Whilst the Active Wealth case is an extreme example, firms must still be mindful of their systems and controls and be comfortable that they encourage advisers to act correctly (and prevent those who might not want to). Since the publication of "FG21/1 Guidance for firms on the fair treatment of vulnerable customers"  back in February 2021, the FCA has made it very clear that they expect firms to take a proactive approach to identifying and supporting consumers who may be vulnerable when seeking advice on pension transfers. Other regulatory initiatives, such as the very well-publicised Consumer Duty, have raised the bar in terms of expectations around communicating with consumers and working towards delivering positive outcomes and the new guidance further reinforces this position. 

The FCA expects firms to be creating an environment where consumers feel comfortable disclosing their needs and where required, will receive suitable support. Firms should be aware of the potential indicators of vulnerability, such as age, health, financial literacy, and life events, and should take steps to identify consumers who may be vulnerable or at a vulnerable point of their life. Consequently, staff should be adequately trained to identify and respond to vulnerable consumers. Firms must provide clear and accessible information, and offer alternative communication channels when issues are identified or difficulties arise.  There is also the expectation that Firms should provide ongoing support to consumers `who have transferred their pensions, including regular reviews and updates on the performance of their investments.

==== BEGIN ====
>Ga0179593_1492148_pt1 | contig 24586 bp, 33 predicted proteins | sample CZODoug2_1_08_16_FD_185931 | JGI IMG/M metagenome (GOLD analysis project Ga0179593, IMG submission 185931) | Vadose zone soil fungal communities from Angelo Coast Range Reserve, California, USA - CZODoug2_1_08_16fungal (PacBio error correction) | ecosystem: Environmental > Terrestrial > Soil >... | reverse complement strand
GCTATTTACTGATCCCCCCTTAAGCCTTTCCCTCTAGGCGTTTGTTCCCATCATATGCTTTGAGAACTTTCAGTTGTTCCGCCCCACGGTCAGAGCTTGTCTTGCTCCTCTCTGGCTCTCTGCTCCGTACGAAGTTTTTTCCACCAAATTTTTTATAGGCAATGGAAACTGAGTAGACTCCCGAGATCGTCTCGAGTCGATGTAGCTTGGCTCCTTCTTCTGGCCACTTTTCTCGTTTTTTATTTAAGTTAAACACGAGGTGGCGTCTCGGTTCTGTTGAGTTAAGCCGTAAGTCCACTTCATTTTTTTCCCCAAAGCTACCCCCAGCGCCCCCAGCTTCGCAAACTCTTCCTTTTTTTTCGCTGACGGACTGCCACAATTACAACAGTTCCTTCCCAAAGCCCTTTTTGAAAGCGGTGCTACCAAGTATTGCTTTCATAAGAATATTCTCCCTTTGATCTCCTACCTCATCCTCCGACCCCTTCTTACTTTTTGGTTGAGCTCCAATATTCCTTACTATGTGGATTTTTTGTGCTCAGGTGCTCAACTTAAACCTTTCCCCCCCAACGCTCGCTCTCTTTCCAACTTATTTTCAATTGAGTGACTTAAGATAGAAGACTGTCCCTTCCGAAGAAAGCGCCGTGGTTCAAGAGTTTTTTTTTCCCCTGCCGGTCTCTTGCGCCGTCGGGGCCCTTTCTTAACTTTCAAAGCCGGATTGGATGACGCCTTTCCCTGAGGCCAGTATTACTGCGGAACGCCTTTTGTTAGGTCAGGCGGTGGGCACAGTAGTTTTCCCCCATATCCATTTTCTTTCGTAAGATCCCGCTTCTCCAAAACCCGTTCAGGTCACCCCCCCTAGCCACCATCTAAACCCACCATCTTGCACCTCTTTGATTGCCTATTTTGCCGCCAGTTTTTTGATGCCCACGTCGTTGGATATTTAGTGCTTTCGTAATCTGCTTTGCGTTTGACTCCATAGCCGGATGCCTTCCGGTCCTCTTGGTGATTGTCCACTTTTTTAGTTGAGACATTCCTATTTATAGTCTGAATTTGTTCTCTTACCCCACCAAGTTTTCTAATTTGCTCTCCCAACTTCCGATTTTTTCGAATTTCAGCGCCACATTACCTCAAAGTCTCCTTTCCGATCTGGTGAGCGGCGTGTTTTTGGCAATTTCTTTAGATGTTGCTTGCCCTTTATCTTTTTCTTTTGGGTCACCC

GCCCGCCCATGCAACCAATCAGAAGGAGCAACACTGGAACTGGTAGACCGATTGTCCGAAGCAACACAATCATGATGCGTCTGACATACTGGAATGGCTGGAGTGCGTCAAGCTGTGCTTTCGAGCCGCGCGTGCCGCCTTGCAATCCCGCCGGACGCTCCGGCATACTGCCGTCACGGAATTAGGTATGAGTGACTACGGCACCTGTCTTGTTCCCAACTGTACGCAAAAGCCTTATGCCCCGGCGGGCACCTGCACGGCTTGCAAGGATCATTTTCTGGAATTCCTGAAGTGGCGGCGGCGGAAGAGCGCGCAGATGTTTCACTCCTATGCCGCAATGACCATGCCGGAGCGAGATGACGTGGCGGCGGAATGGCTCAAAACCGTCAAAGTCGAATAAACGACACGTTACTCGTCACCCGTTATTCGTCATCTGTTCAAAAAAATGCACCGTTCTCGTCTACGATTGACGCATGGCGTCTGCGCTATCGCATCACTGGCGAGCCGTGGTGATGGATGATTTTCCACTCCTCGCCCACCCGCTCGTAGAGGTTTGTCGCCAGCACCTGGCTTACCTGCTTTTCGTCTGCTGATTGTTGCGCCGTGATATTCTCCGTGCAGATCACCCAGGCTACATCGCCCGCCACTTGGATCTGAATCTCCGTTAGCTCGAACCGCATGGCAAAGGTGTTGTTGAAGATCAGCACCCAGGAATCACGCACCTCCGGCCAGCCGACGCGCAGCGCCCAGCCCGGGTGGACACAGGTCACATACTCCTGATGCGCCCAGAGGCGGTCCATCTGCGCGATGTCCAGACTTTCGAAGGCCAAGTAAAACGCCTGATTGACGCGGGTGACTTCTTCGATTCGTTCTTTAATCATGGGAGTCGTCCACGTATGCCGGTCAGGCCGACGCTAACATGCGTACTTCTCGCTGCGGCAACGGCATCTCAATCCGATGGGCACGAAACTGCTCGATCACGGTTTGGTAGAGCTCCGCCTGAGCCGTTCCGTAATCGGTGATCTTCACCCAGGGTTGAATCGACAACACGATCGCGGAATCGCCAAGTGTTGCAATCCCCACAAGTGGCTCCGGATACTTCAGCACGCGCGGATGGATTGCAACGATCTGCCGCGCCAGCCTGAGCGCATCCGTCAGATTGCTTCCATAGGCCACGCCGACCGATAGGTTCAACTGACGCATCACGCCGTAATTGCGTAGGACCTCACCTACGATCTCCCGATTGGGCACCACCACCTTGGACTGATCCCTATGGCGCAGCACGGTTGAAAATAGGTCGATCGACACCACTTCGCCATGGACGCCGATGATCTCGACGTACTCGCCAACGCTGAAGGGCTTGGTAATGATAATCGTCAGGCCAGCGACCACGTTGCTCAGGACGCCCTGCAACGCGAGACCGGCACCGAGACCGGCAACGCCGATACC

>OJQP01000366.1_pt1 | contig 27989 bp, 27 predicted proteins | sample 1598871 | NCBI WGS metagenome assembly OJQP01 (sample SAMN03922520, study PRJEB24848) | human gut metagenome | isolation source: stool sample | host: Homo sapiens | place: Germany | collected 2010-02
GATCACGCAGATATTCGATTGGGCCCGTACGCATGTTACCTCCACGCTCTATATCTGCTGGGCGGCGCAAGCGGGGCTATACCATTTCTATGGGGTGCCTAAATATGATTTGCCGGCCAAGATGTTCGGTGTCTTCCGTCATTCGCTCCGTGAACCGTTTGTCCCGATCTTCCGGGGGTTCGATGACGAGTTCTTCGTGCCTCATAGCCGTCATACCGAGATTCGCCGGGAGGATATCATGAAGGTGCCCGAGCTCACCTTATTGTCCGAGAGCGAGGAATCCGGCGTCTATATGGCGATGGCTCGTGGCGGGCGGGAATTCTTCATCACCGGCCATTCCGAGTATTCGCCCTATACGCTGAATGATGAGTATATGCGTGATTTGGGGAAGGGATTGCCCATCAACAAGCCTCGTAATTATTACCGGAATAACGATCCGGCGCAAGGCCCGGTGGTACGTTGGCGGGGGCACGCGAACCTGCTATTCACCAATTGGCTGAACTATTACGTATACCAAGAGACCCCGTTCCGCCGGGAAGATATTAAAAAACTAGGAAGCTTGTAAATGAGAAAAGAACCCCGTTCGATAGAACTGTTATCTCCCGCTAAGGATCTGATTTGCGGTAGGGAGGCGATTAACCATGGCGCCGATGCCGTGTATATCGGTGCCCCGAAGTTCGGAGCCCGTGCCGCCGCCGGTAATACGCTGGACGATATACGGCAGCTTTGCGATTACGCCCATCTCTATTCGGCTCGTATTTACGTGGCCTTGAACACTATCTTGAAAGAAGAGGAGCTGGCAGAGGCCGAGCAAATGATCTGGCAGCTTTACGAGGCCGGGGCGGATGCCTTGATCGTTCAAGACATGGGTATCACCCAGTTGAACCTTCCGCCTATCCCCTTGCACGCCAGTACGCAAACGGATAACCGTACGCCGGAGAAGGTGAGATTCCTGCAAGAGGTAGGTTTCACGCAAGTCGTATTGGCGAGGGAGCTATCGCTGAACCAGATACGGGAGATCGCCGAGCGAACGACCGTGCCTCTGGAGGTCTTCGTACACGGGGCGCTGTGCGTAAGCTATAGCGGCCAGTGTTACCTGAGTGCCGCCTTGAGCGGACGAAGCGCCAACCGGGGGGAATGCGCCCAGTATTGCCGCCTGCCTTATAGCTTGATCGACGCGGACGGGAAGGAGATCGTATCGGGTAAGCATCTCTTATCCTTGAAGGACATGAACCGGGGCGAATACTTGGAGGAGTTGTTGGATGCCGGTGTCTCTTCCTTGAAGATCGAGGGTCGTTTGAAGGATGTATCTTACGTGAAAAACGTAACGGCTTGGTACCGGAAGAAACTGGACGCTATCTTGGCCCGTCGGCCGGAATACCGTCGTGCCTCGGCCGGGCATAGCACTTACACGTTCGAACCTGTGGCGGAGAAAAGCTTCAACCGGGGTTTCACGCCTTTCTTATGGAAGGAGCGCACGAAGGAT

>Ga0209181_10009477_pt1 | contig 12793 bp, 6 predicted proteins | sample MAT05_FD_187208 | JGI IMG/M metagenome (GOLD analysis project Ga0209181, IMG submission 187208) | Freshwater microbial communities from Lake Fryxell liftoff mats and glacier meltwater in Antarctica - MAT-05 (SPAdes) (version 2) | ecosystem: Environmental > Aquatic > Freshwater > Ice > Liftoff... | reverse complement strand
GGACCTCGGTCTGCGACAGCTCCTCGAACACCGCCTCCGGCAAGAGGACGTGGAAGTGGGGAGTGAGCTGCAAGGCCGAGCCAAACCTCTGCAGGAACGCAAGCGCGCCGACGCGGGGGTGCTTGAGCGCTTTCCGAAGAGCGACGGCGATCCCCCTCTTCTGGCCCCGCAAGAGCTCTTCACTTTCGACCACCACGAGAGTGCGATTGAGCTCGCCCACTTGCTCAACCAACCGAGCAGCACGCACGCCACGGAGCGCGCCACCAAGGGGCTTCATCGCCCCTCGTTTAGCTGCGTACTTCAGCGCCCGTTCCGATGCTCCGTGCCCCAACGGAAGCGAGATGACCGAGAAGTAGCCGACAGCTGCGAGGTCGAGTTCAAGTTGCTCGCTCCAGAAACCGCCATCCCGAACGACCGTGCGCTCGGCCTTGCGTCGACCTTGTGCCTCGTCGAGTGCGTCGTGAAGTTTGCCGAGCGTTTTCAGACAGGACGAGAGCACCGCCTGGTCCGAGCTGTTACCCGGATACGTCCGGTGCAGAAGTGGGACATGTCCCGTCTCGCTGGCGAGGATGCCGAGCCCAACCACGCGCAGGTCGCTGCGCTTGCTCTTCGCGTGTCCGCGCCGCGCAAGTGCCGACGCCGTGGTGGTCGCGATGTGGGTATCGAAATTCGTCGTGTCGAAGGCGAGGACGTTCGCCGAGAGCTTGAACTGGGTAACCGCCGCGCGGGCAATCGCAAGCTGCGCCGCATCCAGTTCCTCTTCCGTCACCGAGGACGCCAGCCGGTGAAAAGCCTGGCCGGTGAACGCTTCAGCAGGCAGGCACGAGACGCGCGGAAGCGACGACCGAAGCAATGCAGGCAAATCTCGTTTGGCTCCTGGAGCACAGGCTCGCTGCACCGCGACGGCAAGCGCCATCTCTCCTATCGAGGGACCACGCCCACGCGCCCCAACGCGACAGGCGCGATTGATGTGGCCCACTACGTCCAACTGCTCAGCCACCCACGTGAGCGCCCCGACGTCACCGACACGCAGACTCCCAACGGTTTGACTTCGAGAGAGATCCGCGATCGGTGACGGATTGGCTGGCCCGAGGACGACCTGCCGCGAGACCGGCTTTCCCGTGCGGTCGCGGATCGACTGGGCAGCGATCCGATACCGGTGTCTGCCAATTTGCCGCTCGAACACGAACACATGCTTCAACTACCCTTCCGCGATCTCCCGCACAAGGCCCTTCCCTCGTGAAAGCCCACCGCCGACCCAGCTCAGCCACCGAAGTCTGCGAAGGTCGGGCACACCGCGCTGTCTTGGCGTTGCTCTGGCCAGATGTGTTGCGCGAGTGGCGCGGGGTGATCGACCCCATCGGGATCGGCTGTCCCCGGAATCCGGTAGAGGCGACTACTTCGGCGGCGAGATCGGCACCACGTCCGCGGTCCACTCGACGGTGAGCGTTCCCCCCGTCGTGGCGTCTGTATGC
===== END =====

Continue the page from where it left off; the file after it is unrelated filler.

The FCA review identified several examples of good practice in firms' approaches to supporting consumers seeking to transfer their pension. These include:

  • Factfind checks for vulnerable characteristics: One firm's initial factfind document included a checklist of the four signs of vulnerability (health, life events, resilience, and capability) with examples of each. Advisers carrying out the fact-finding confirmed whether their customers had any of the signs and recorded a summary next to each and a rationale as to why the customer did or did not have characteristics of vulnerability; and